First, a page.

(Giuseppe Danilo et al. 2015).

Measurement
of various leukocyte numbers in the bloodstream can be used for assessments of
the immune system. This can be done by immunological staining procedures and
associated analytical techniques such as flow cytometry (Meydani et al. 1991).

Null hypothesis

The
variation of gut flora has no effect on the immune parameters and does not
increase the number of antibodies released after a vaccine strain is given.

Aims and objectives

The
aim is to test the effect of extrinsic modulator of systemic metabolism, the
gut flora, on the immune parameters. The aim is to see a positive relationship
between the bacteria found in the gut flora and the antibodies in the
bloodstream.

Materials & methods

The
experiment would include three groups of laboratory mice. One group is the
control that will not be injected with any bacteria. Second group will receive
one dose of strains of bacteria and the third group will receive two doses with
an interval of one day between the first and second dose. All groups of mice
will then be challenged with a vaccine strain of yellow fever virus (YFV-17D)
and the number of antibodies in the bloodstream will be counted using flow
cytometry.

The
strains of bacteria used to inject into mice will include: Streptococcus faecium, Lactobacillus plantarum, Lactobacillus
rhamnosus, Propionibacterium freudenreichii, Bifidobacterium breve, Lactobacillus
reuteri, Lactobacillus salivarium, Bifidobacterium infantis, Streptococcus
thermophilus (Ford et al.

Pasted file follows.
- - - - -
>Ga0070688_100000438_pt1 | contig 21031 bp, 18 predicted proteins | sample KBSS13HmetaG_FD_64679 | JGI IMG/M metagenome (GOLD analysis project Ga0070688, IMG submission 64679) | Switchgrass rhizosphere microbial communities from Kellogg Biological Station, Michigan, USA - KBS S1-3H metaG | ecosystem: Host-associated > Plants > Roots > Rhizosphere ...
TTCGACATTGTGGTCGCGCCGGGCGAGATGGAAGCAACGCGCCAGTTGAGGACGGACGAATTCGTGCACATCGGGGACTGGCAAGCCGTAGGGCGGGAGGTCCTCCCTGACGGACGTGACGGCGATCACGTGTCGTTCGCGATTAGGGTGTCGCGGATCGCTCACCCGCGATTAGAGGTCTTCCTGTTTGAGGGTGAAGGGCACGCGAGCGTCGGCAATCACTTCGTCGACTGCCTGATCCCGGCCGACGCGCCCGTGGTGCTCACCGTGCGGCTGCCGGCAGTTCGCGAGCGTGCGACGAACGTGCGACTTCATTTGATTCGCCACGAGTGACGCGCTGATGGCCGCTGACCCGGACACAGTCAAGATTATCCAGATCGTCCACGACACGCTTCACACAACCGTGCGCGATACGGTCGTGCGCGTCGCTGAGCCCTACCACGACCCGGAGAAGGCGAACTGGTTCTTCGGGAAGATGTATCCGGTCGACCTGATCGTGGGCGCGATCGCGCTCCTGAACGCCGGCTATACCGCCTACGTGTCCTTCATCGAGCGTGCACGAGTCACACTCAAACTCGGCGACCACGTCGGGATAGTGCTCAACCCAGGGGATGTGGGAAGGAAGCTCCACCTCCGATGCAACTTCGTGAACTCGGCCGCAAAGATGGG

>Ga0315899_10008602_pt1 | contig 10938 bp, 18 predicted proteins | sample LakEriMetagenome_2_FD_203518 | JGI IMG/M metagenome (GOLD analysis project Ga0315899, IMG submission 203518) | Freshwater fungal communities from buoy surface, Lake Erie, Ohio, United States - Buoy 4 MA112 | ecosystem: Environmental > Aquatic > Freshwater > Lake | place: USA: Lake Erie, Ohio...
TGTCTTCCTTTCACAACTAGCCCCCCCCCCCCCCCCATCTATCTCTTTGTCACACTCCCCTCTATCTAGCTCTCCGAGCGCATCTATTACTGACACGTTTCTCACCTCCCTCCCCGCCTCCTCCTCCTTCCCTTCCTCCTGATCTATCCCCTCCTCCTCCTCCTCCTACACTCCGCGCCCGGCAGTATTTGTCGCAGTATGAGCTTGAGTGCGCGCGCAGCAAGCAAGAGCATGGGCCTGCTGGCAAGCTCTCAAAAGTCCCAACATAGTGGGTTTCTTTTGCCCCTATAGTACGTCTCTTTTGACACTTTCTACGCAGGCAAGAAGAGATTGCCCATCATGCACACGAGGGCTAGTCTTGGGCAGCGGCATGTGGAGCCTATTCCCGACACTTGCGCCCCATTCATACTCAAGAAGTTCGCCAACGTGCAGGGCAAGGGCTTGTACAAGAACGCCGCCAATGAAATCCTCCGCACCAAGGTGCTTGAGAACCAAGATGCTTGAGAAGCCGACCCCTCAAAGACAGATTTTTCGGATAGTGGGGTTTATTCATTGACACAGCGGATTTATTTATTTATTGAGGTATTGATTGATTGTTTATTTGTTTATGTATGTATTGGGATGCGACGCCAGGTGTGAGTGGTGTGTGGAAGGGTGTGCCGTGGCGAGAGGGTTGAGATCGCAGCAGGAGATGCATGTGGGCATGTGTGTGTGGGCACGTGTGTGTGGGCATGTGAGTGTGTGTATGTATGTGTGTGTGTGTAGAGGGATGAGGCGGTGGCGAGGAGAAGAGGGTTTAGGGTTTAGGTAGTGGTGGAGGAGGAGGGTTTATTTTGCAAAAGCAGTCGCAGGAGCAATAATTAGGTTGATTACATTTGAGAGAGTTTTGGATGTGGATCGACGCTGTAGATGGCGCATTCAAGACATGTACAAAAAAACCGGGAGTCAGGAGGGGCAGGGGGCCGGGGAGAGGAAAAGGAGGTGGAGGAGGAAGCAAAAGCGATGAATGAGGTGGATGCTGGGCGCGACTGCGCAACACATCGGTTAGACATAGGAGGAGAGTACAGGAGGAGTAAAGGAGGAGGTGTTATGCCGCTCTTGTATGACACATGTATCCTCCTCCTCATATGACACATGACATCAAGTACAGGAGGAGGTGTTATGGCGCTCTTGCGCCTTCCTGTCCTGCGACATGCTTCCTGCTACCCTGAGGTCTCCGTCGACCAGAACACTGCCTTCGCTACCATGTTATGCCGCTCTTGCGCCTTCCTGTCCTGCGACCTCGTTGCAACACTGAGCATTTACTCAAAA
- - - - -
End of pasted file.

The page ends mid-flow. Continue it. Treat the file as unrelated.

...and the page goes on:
2014).

Mice
are easy to breed and economical to house in animal facilities. The use of
genetically inbred strains reduces variability. The SPF – specific
pathogen-free – husbandry enables microbial exposures to be controlled, further
reducing variability (Tao and Reese
2017).

Laboratory
mice lack differentiated memory T cells. Feral and pet store mice have many
more differentiated memory T cells in lymphoid and nonlymphoid tissue, similar
to adult humans. Mice with diverse environmental exposures have more mature
immune responses, similar to human adults. Whereas laboratory mice have
immature immune systems that can more easily be controlled (Tan et al. 2016).

The
data will indicate whether the diverse microbial exposure the adaptive immune
pathways, and possibly matures immune responses (Fourie et al. 2017).

Measuring
the physical response to administration of antigen by measuring the changes in
concentration of antibodies in the bloodstream. The absolute response measured
might be different at different time points because the responses being
measured are dynamic in nature. The responses are related to the concentration
of the stimulant used to trigger the response (Calder 2007).

Vaccination
responses are very useful because they represent a coordinated, integrated
immune response to a relevant challenge (Tao
and Reese 2017).

Ethics

Human
studies would be limited by the ability to sample only blood and external secretions
such as saliva (Calder 2007).

Mice and their environment can be
controlled, however the use of animals in experimental research has to be ethical
(Anon. 2016). This research would not use any inhumane treatment or procedures
on the mice.

Importance

The
research can help to understand how immune parameters are altered through the
use of extrinsic modulators. This can help in other fields of research such as
immunotherapy and immunogenetics.

The
immune system also plays a crucial role in tissue repair and its potential dysregulation
(Laurent et al. 2017).

The
immune system plays an important role in the identification and elimination of
tumour cells and in the response to injury and trauma (Thomas et al. 2017). 

x

Hi!
I'm Brent!

Would you like to get a custom essay? How about receiving a customized one?

Check it out